Effects of Bergen 4-Day Treatment on Resting-State Graph Features in Obsessive-Compulsive Disorder
Journal article, Peer reviewed
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OriginalversjonBiological Psychiatry: Cognitive Neuroscience and Neuroimaging, 2020. 10.1016/j.bpsc.2020.01.007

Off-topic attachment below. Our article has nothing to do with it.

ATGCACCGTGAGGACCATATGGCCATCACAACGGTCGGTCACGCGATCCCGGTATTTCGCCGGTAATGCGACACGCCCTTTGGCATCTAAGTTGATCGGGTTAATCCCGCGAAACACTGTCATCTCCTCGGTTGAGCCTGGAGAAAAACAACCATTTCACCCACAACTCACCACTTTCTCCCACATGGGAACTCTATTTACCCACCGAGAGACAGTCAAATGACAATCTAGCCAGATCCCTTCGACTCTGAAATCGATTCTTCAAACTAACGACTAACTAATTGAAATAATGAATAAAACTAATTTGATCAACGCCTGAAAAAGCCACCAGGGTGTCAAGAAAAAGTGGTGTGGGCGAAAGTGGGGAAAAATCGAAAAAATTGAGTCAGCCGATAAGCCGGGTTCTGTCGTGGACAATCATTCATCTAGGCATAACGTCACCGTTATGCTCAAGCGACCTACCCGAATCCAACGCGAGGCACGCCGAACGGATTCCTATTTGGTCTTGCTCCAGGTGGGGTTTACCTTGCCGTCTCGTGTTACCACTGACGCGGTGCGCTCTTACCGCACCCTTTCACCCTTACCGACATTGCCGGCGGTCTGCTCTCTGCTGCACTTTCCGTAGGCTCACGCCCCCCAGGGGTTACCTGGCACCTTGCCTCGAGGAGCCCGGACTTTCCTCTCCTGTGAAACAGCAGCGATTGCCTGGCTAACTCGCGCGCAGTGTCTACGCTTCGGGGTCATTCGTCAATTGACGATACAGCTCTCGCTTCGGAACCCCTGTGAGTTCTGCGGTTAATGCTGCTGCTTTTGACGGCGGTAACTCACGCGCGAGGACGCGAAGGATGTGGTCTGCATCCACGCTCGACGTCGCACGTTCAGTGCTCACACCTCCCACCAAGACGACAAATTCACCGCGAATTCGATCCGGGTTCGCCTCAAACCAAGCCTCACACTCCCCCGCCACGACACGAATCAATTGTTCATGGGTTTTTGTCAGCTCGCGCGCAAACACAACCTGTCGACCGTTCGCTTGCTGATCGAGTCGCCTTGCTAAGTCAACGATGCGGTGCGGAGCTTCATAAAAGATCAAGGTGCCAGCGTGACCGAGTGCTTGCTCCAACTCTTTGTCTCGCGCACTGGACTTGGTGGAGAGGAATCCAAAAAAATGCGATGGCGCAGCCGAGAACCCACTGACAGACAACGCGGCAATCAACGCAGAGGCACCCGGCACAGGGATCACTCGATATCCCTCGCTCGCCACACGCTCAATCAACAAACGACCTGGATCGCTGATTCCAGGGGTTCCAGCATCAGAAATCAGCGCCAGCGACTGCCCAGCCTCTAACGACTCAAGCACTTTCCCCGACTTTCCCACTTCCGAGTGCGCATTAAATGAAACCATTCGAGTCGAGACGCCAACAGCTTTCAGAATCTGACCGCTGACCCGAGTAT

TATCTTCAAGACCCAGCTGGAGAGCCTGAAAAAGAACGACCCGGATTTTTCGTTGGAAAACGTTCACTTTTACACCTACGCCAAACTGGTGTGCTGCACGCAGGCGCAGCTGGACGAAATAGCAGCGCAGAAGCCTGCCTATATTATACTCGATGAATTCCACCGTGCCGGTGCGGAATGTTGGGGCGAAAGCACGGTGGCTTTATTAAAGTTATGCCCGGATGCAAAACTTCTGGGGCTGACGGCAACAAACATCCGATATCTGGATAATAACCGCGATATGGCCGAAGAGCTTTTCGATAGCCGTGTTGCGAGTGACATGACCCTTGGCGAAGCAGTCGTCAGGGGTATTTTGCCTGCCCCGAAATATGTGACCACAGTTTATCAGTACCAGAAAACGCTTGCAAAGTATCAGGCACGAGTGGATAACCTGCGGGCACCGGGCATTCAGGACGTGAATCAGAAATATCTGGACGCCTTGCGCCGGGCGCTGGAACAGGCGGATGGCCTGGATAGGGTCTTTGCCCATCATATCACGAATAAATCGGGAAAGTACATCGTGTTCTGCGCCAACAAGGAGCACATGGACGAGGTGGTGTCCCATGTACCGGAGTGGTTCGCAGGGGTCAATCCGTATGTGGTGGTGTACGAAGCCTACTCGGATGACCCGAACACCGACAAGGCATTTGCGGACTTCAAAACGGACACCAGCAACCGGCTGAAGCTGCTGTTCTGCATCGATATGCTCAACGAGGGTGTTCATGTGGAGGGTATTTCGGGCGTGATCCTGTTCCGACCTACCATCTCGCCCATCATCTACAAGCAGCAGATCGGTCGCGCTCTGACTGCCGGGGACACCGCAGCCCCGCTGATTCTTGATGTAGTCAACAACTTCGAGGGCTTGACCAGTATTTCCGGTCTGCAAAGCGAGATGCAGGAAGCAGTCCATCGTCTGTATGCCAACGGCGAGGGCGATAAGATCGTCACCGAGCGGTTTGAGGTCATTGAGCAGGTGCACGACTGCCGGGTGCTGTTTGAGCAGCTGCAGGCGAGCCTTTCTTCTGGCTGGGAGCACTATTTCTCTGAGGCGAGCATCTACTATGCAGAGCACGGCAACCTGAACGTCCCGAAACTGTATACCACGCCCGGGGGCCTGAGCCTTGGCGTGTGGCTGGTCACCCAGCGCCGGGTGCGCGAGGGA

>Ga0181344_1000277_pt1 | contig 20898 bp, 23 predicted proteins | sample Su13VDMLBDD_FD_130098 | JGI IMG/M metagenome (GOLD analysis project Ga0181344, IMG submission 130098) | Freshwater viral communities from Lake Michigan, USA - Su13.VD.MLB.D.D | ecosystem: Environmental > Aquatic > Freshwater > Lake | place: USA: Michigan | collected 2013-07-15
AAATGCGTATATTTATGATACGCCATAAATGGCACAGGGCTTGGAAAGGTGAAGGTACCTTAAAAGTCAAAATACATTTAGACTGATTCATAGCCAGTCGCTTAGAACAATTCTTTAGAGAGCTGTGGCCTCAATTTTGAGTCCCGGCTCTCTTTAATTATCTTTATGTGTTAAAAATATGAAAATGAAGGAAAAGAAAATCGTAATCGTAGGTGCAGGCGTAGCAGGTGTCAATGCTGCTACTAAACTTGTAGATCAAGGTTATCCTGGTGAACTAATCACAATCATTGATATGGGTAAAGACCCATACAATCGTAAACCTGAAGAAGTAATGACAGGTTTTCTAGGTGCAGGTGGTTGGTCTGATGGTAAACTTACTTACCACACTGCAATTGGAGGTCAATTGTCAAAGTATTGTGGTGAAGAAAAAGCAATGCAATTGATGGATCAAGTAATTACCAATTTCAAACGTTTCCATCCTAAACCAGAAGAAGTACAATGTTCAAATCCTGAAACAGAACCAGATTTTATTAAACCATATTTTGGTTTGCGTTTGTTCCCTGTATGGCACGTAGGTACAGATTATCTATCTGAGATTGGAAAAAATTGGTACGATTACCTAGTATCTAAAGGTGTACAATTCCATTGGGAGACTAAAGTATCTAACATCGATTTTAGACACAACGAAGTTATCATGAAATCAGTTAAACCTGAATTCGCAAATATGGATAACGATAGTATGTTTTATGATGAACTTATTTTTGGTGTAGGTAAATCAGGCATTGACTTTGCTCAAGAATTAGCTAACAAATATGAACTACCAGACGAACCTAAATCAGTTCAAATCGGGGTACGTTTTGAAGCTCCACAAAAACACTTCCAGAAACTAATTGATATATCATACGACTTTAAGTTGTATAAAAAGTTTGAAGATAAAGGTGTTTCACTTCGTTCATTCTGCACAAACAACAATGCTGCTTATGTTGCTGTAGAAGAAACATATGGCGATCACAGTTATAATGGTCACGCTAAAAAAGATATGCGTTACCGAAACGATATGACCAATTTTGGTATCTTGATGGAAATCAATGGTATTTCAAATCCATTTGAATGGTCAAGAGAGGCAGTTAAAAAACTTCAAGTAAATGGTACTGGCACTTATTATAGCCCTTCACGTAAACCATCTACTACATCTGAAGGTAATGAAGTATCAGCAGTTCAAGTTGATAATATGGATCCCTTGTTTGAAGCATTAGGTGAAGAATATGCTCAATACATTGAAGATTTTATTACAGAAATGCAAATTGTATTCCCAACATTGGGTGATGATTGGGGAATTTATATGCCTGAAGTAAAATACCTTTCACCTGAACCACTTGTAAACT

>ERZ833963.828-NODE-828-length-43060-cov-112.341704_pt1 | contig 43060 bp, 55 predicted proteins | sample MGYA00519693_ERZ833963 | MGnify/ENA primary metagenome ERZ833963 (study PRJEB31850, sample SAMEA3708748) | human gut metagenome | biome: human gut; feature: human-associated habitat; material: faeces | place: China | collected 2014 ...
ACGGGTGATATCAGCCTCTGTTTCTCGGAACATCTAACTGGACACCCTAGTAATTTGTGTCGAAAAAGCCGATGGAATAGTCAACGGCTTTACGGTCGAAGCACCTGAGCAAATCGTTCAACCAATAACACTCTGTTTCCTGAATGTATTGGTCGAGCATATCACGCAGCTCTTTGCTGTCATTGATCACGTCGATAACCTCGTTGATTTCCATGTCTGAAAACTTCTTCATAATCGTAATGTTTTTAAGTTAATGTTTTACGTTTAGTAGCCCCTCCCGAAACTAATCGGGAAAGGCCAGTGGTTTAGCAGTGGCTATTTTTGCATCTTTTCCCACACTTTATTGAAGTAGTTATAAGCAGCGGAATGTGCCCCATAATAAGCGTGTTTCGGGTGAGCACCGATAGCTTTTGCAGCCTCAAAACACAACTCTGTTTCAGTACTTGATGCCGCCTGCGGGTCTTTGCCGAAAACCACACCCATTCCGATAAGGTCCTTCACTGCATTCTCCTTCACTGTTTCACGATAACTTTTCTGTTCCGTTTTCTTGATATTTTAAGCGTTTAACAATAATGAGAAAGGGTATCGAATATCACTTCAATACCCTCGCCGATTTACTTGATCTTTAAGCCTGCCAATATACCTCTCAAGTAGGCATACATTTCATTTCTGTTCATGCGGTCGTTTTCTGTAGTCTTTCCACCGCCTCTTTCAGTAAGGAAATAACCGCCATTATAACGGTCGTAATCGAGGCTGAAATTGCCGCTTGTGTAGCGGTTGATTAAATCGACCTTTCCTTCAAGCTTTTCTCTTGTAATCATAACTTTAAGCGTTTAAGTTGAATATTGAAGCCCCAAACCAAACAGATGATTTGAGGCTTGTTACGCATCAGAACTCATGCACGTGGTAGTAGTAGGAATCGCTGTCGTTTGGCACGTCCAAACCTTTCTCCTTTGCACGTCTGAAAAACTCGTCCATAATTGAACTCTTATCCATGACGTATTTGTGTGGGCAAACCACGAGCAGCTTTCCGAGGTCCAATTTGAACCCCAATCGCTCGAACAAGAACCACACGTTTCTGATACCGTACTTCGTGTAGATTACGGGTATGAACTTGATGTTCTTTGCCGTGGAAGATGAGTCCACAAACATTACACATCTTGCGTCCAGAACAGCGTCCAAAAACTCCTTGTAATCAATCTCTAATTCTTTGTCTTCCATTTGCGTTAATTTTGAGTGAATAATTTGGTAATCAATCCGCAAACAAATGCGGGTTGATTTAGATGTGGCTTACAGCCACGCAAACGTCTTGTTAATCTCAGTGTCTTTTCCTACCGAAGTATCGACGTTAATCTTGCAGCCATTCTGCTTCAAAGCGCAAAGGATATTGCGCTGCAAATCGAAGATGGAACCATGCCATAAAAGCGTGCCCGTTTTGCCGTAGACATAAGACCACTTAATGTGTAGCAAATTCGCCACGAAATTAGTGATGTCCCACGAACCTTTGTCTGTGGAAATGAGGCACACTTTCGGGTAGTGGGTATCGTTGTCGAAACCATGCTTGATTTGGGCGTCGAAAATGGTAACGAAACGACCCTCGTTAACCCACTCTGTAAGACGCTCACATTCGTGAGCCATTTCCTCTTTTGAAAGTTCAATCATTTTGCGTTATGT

Background Exposure and response prevention is an effective treatment for obsessive-compulsive disorder (OCD), but it is unclear how symptom reduction is related to changes in the brain. We aimed to determine the effects of a 4-day concentrated exposure and response prevention program (Bergen 4-day treatment) on the static and dynamic functional connectome in patients with OCD. Methods Thirty-four patients with OCD (25 unmedicated) underwent resting-state functional magnetic resonance imaging the day before the Bergen 4-day treatment, and 28 (21 unmedicated) were rescanned after 1 week. Twenty-eight healthy control subjects were also scanned for baseline comparisons and 19 of them were rescanned after 1 week. Static and dynamic graph measures were quantified to determine network topology at the global, subnetwork, and regional levels (including efficiency, clustering, between-subnetwork connectivity, and node flexibility in module allegiance). The Yale-Brown Obsessive Compulsive Scale was used to measure symptom severity. Results Twenty-four patients (86%) responded to treatment. We found significant group × time effects in frontoparietal-limbic connectivity (ηp2 = .19, p = .03) and flexibility of the right subgenual anterior cingulate cortex (ηp2 = .18, p = .03), where, in both cases, unmedicated patients showed significant decreases while healthy control subjects showed no significant changes. Healthy control subjects showed increases in global and subnetwork efficiency and clustering coefficient, particularly in the somatomotor subnetwork. Conclusions Concentrated exposure and response prevention in unmedicated patients with OCD leads to decreased connectivity between the frontoparietal and limbic subnetworks and less flexibility of the connectivity of the subgenual anterior cingulate cortex, suggesting a more independent and stable network topology. This may represent less limbic interference on cognitive control subnetworks after treatment.